Bill to Remove Racist Housing Deeds Approved by State Legislature
September 9, 2021
The California State Legislature has approved Assembly Bill 721 which removes exclusionary and racist provisions in housing covenants.
"AB 721 is a crucial step in remedying California's painful history of segregation and redlining," said Assembly-member Bloom who authored the bill. "Racist housing covenants have no place in our state and should not be used to deter critically needed affordable housing,"
Approved late last week, the new bill provides property owners with a process to remove exclusionary language in housing deeds to allow for more affordable and supportive housing that is consistent with local zoning.
The measure proposes that a property owner who commits to building 100% affordable units for lower income households may build as many units as the local zoning code and land use laws would allow, Bloom said.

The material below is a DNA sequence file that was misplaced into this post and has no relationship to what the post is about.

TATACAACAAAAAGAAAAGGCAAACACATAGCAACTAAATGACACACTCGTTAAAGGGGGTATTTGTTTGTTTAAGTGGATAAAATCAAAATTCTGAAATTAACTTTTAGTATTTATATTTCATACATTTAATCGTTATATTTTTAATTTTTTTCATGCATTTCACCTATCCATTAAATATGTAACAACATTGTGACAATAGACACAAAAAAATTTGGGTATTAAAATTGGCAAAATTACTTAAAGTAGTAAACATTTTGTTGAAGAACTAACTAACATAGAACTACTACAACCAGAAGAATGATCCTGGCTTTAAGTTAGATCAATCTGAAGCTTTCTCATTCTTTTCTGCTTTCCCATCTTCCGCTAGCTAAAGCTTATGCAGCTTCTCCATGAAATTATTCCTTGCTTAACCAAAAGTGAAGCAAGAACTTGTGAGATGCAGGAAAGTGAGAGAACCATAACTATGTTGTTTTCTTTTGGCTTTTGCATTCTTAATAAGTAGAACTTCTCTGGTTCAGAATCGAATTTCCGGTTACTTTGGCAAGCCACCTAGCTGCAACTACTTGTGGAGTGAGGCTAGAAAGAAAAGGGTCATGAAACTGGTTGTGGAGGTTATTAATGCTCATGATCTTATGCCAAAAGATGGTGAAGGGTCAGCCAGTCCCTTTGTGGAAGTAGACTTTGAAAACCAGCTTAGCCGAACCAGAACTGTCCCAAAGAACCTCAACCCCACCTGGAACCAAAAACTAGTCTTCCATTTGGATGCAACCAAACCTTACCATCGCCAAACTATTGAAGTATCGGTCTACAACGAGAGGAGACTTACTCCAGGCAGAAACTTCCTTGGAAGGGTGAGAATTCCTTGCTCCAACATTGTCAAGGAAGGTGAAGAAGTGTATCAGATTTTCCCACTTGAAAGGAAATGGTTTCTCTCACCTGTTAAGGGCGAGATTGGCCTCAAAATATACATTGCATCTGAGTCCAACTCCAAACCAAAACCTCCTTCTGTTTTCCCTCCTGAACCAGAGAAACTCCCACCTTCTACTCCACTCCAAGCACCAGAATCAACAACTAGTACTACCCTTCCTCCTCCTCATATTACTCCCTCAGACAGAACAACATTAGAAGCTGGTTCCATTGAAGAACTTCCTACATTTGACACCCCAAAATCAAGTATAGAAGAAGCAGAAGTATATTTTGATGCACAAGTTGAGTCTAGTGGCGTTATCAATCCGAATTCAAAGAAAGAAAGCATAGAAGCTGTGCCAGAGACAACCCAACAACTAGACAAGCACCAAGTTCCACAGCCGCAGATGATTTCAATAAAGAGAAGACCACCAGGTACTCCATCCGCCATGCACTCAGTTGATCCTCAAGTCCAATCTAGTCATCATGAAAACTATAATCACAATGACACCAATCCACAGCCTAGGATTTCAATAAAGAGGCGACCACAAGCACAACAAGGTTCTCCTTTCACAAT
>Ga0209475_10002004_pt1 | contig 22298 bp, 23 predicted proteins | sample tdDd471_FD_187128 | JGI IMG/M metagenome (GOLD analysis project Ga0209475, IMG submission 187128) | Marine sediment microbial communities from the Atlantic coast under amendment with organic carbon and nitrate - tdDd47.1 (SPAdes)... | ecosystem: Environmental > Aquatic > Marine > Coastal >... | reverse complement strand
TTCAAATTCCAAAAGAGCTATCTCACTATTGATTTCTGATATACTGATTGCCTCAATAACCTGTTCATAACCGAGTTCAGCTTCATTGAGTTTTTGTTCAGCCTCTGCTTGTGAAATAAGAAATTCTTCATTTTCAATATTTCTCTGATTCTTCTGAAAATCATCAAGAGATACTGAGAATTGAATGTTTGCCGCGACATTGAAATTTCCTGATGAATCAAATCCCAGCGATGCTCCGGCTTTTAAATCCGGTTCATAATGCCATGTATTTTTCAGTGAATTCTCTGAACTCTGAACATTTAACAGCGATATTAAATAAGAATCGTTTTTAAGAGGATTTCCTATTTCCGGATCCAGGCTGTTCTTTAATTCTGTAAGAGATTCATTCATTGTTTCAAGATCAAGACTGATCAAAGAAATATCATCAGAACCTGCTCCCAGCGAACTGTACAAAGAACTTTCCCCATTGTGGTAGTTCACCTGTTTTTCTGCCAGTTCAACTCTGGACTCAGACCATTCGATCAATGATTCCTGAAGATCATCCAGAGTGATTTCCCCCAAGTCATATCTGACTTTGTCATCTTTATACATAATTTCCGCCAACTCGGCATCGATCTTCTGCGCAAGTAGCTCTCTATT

Until the mid-twentieth century, racially restrictive covenants were a tool used to bar communities of color from inhabiting certain neighborhoods, said Bloom in a press release. While court decisions and the California Legislature have nullified racial restrictions in housing deeds, density restrictions in the same deeds "remain enforceable and have the practical effect of redlining neighborhoods."
Bloom stressed that limits on the size and the number of units that can be built on a property act as clear barriers to the development of affordable and supportive housing.
"Currently, housing projects in areas suitable for multi-family units are unnecessarily blocked by discriminatory housing deeds," said Bloom. "AB 721 ensures that moving forward, those who no longer reside on a property cannot override local land use and stifle housing production. This bill is a much-needed measure in helping address our housing crisis."
The new bill was sent to Governor Gavin Newsom for his signature.